“At Brockenhurst, I had attended a tiny private school run by an old lady in her cottage. Primarily a music teacher, she did however teach general subjects. Lessons were often interrupted by squawking’s of her ugly parrot…Permitted to walk the mown paths of her country garden during playtimes, we rebelled by planting deliberate footprints amongst the flowerbeds. Big shocks awaited me at Ludlow school, Woolston; town kids seemed like cannibals! A white starched collar, which I used to wear at Brockenhurst, did not last out the first day; it got yanked off by ‘roughs’. Poverty, very visible at Woolston, was evident in my classmates. Children were often sent home after coming to school without shoes or stockings. Headlice were not uncommon.” (Hansford, pp. 5-6).
In this extract, the author creates two contrasting images for the reader in order to depict his time at a small private school in the country against a larger, much rougher establishment in Southampton. As in many parts of his memoir, Charles uses humour in order to amuse the reader, and at many points this creates optimism in a seemingly bleak situation. Here, the writer amuses the reader with his description of the parrot, which he describes as a “featherless bird, except for a topknot, the only spot that its masochistic beak had been able to reach.” (Hansford, p. 5).
Despite this optimism, it is implied from this extract that Charles felt extremely underprepared for his move to a school in a large town as he refers to the change as a ‘big shock’ and I can speculate that Charles did not enjoy his time at school: finding his teacher and her parrot at the cottage tedious, and in the latter finding his fellow classmates almost unbearable. Generally, I think school for Charles Hansford was an overall negative experience. However, he does recall finding enjoyment once a week at visiting the cinema, despite the uncleanliness, “picture-houses were aptly named ‘flea-pits’!” (Hansford, p. 6)
Picture house/Flea Pit – Twentieth Century (Savoy Cinema, Heaton Moor)
Although later on in life Charles does begin to appreciate education, through his childhood his aspiration seems to be to leave school and begin to earn a living. He talks about his envy of the older lads, who he’d known from Ludlow school, now able to work, explaining their labour in the shipyard employed as ‘rivet-catchers’. He says, “These working boys showed off their manly hands, which had become covered in burn blisters; those of us still at school felt small.” (Hansford, p. 7) But most noteably regarding this transition is how education begins to shape his identity and class. During the summer holidays he returns with a friend to Brockenhurst, however now growing up in a world amongst rougher children in a bigger circle of pupils, it is obvious to the children from the village that he is not the same as those at Brockenhurst anymore: “I now realised I was a ‘townee’, who no longer belonged at Brockenhurst.” (Hansford, p.9)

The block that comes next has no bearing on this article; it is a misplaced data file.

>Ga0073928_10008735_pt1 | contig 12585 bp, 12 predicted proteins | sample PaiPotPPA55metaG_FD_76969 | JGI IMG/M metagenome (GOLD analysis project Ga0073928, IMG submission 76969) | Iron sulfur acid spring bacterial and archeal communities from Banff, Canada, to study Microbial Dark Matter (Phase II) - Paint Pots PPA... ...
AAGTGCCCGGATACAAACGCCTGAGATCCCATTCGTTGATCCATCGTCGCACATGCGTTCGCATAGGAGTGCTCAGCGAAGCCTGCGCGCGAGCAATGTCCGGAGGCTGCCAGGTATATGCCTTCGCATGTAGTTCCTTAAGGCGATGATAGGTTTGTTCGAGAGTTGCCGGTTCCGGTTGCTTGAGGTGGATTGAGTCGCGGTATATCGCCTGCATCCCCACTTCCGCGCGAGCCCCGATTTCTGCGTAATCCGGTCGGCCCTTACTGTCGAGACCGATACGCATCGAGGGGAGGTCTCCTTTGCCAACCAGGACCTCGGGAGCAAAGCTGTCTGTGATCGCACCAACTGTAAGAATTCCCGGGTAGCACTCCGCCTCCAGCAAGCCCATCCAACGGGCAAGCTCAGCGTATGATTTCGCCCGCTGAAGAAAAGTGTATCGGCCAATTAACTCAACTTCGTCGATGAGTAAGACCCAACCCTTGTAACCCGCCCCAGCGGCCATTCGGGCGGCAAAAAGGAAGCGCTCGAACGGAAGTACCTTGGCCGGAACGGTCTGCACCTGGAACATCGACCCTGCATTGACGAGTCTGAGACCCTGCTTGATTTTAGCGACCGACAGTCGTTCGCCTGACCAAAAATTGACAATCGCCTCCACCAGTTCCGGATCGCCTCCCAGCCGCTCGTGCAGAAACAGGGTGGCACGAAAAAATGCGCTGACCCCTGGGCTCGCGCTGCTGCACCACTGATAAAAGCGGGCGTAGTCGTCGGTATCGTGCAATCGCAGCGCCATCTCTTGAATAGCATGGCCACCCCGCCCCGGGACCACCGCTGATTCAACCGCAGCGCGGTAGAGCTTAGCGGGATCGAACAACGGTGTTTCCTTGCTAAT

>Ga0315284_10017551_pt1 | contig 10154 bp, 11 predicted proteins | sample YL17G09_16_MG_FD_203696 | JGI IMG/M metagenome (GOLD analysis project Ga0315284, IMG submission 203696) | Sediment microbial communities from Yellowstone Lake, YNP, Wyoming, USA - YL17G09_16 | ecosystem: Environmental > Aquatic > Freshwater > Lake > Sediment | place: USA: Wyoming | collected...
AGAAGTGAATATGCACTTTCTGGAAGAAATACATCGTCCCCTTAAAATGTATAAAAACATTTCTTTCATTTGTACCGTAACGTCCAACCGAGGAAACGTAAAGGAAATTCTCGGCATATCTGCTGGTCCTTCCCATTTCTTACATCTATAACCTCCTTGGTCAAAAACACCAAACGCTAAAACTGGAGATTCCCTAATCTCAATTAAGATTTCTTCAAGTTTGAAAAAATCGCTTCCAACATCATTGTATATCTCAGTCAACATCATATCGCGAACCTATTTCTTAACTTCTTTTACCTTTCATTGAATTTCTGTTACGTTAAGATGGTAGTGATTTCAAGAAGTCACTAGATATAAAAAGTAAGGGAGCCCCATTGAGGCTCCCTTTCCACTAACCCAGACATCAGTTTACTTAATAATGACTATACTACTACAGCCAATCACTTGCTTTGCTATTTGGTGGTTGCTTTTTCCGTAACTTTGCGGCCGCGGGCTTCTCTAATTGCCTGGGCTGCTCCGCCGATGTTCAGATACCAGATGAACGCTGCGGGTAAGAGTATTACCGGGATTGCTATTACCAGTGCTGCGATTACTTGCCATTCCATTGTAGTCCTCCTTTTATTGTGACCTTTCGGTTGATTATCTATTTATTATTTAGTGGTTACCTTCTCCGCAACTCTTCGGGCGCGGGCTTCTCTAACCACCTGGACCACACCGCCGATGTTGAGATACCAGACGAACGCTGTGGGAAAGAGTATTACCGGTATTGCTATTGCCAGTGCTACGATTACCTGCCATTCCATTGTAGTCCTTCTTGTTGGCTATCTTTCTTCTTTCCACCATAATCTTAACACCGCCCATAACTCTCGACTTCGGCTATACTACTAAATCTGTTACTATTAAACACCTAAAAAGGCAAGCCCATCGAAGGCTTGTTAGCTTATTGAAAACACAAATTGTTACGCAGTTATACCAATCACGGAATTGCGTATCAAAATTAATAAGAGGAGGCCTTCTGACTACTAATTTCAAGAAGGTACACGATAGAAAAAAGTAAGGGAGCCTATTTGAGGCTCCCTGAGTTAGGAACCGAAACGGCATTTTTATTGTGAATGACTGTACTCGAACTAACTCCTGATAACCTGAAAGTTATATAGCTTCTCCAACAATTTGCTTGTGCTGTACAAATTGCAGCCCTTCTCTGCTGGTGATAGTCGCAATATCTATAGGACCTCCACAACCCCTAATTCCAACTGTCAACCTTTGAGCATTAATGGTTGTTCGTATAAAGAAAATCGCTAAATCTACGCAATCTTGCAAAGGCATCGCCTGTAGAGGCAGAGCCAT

I also think that education was not a main priority for Charles at a young age because he was brought up amongst people that worked and was taught to follow in their footsteps. Perhaps his education was not encouraged by the family because the family economy was much more important, and leaving school at age fourteen I feel that Charles did not cherish the opportunity to an education he was given because other things, such as to earn money, were expected of him. He sums up his experience of education with the statement, “Graduating from ‘Ludlow Road Boys’ to the Government Rolling Mill at the age of fourteen, my Alma Mater had prepared me for, perhaps, little else?”. By concluding chapter six, Work and Beer, in this way, it is suggested that Charles did not have a large amount of faith in the education system that was constructed for the working class.
However, in his young adult life Charles does begin to show an interest in literature, and shows willingness in wanting to further the education that he didn’t make use of when he was a boy: “Intending to fill some of the gaps bequeathed by my formal education, I now made a start on a host of new subjects through series like the Modern Home University’.” (Hansford, p.89). Unfortunately education had been built on a foundation of preparing male pupils for work, “…boys were subsequently apprenticed at the age of 14, and whilst they were in the school they wore the traditional ‘blue coat’ uniform of the apprentice” (Hansford, p.70) but by the beginning of the twentieth century, the working-classes slowly began to realise that knowledge meant freedom, and when Charles was old enough to realise this notion, he embraced it.
Hansford, C. Memoir of a Bricklayer. Burnett Archive of Working Class Autobiography, University of Brunel Library, Special Collection, 1:745
Hopkins, E. (1979) A Social History of the English Working Classes 1815-1945. Great Britain: Edward Arnold (Publishers) Ltd
Fig 1. Manchester Evening News [Photograph: Savoy Cinema, Heaton Moor, Stockport: Twentieth Century Picture House] At: http://www.manchestereveningnews.co.uk/news/local-news/savoy-cinema-faces-last-picture-1040253 [Accessed 5th January 2014]